Abu Dhabian Crown Prince To Visit Turkey After Years Of Tension

Abu Dhabian crown prince Sheikh Mohammed bin Zayed al-Nahyan will be visiting Turkey for the first time in years, as the two states continue to repair tense relations. An anonymous Turkish official stated that no date has been finalized yet for the meeting, but the visit is supposedly scheduled to occur on Wednesday, when he will meet Turkish president Tayyip Erdoğan.

This past August, Erdoğan spoke to Emirati National Security Adviser Sheikh Tahnoun bin Zayed Al Nahyan. Tahnoun is a brother to the Crown Prince, who is the current de facto ruler of the United Arab Emirates, and two weeks after his talk with Erdoğan, Tahnoun spoke to the Crown Prince himself through phone. Ever since the Prince’s stroke in 2014, Tahnoun and a close circle of advisors have largely taken over most Emirati policymaking in foreign and internal affairs. At their November meeting, another anonymous Turkish official said, Erdoğan and the Crown Prince will discuss bilateral ties, trade, regional developments, and investments. These recent improvements all point to a possible repair of relations after a history of rivalry.

Only a year ago, Turkey and the United Arab Emirates disagreed over a variety of issues surrounding the Middle Eastern and North African regions. In fact, tensions rose so much that the rivalry was deemed a regional “cold war,” and varying interests in Libya, the Eastern Mediterranean, the Horn of Africa, and even the Caucasus pitted the nations against each other. In 2020, Turkey accused the U.A.E. of intervening in Libya and Yemen, causing unnecessary turmoil in the Middle East. Turkey and other states have also criticized the U.A.E.’s military actions. The recent thawing of relations is part of broader attempts by the United Arab Emirates to alleviate its current overextension and reconsider its foreign policy approaches.

However, there have also been previous attempts to repair relations. In 2016, Turkey and the United Arab Emirates initiated a conversion in order to increase cooperation. The Turkish Foreign Minister also visited Abu Dhabi in April 2016, and that May, a new Emirati ambassador to Ankara was appointed. Furthermore, the U.A.E. made efforts to support Ankara in foreign lands by extraditing Turkish officers who were suspected of planning a coup and by declaring the Gülen Movement a terrorist organization.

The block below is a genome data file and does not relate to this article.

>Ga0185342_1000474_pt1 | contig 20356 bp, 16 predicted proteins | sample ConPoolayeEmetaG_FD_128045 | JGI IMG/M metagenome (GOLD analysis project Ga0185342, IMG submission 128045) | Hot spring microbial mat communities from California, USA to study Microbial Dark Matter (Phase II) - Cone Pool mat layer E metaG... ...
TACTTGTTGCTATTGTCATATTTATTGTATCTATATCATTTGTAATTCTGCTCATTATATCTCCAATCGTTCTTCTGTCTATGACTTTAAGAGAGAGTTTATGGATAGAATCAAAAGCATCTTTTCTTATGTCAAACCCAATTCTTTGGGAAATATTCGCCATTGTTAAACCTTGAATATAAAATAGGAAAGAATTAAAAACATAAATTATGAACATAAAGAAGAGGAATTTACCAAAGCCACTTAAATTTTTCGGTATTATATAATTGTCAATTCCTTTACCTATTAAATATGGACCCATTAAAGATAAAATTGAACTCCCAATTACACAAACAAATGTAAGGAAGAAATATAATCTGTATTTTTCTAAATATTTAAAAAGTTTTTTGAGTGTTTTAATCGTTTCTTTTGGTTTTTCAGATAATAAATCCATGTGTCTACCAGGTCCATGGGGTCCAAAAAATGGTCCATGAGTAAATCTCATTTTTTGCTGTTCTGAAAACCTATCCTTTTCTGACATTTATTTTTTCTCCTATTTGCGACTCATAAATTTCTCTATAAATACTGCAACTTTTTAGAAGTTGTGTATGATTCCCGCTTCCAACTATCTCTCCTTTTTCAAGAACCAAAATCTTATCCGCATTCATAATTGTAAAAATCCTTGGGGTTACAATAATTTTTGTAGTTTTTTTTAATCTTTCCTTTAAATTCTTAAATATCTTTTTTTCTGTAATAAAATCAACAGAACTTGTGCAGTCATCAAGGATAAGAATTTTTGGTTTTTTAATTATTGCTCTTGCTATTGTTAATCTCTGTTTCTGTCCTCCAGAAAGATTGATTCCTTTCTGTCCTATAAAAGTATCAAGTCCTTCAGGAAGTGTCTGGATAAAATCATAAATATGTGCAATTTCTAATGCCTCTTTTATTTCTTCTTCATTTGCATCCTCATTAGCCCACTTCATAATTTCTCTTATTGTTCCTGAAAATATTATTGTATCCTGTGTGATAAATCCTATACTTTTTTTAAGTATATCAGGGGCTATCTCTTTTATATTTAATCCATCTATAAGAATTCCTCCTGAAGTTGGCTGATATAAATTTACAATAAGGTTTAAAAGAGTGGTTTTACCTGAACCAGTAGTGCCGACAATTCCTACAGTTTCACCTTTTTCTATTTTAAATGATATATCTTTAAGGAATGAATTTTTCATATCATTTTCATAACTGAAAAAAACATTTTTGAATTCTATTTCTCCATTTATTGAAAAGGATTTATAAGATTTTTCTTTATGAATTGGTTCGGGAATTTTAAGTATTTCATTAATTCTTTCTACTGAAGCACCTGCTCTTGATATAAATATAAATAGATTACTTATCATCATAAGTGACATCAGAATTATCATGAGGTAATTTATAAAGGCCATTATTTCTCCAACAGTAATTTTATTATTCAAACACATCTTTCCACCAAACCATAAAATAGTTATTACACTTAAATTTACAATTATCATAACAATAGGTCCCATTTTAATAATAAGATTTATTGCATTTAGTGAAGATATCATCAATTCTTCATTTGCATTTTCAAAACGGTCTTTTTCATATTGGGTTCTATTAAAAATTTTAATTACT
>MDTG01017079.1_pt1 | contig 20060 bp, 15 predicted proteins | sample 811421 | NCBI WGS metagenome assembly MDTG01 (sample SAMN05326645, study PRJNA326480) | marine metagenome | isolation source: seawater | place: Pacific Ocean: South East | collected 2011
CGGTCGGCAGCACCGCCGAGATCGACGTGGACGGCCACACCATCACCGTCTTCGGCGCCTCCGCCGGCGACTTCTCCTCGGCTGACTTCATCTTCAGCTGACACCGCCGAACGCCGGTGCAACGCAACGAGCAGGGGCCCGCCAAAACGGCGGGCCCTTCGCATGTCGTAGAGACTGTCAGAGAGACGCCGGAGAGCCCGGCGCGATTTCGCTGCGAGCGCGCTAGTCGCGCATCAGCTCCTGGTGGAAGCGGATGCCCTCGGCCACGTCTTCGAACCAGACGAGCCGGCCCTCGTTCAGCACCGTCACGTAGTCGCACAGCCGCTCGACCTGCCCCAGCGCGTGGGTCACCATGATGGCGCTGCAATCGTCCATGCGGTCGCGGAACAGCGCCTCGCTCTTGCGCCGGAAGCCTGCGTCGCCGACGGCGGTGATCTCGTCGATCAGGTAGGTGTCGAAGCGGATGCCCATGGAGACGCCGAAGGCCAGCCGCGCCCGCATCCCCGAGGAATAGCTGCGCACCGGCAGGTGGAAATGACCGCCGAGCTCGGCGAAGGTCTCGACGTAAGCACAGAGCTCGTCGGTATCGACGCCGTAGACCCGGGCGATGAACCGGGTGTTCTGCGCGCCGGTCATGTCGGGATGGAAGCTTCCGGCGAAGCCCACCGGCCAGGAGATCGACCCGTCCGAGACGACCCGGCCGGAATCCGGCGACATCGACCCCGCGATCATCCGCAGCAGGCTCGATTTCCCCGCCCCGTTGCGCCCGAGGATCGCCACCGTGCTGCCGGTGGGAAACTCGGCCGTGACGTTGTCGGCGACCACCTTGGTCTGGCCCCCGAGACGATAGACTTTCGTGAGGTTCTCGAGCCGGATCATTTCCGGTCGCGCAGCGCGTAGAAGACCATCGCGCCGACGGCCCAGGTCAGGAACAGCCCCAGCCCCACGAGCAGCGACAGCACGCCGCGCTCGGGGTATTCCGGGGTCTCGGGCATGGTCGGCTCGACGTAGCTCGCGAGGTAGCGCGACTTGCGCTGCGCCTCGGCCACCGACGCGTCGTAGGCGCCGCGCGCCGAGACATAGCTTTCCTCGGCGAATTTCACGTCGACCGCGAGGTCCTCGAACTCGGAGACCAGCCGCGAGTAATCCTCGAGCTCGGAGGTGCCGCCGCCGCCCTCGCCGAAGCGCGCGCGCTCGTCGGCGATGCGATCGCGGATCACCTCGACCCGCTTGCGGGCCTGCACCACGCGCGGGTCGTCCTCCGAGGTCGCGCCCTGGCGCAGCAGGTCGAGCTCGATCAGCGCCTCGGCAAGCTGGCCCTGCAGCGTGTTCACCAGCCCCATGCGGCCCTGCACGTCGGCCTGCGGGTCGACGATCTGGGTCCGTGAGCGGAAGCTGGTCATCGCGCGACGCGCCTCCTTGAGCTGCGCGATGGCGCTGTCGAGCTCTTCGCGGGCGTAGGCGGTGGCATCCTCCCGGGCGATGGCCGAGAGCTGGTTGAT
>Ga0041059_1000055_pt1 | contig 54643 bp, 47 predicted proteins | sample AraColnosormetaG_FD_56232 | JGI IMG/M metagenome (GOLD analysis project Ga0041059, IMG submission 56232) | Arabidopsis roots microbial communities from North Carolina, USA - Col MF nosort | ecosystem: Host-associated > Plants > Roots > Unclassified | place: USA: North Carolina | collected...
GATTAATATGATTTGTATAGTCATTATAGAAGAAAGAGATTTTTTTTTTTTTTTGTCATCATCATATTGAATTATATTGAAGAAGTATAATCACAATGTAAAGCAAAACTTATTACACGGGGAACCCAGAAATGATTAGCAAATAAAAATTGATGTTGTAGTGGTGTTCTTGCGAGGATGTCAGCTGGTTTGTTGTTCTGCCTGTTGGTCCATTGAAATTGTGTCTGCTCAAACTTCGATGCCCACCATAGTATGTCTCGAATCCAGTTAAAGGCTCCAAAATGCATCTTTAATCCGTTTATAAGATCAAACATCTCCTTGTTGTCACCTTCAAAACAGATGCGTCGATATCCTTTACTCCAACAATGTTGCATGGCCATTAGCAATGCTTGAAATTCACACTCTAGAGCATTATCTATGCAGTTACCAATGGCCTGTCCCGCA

The roots of Arab-Turkish rivalry can be traced back to the Arab Spring in 2010, when Islamist movements overthrew several Arab regimes. Turkey supported the movement, while the U.A.E. saw it as a threat, resulting in conflicting political and ideological standpoints from there on out. The Muslim Brotherhood of 2013 marked a near-breaking point for relations between the nations, as well as the 2017 Gulf Crisis. Although relations never formally ended, the Emirati ambassador to Turkey was quietly called back in 2018 and never replaced.

Any attempt to bridge the political and ideological gap between Turkey and the U.A.E. must be understood in the context of international relations. Ever since the United States withdrew its presence in the Middle East, the two nations have been competing to fill the power vacuum, with respective competing visions for the region. Similarly, the two countries are highly entangled with regional Middle Eastern relations as well. To further repair relations between them would mean continuing to accept each other’s indirect peace offerings, forming formal relations, and increasing communication while keeping regional and global impact in mind.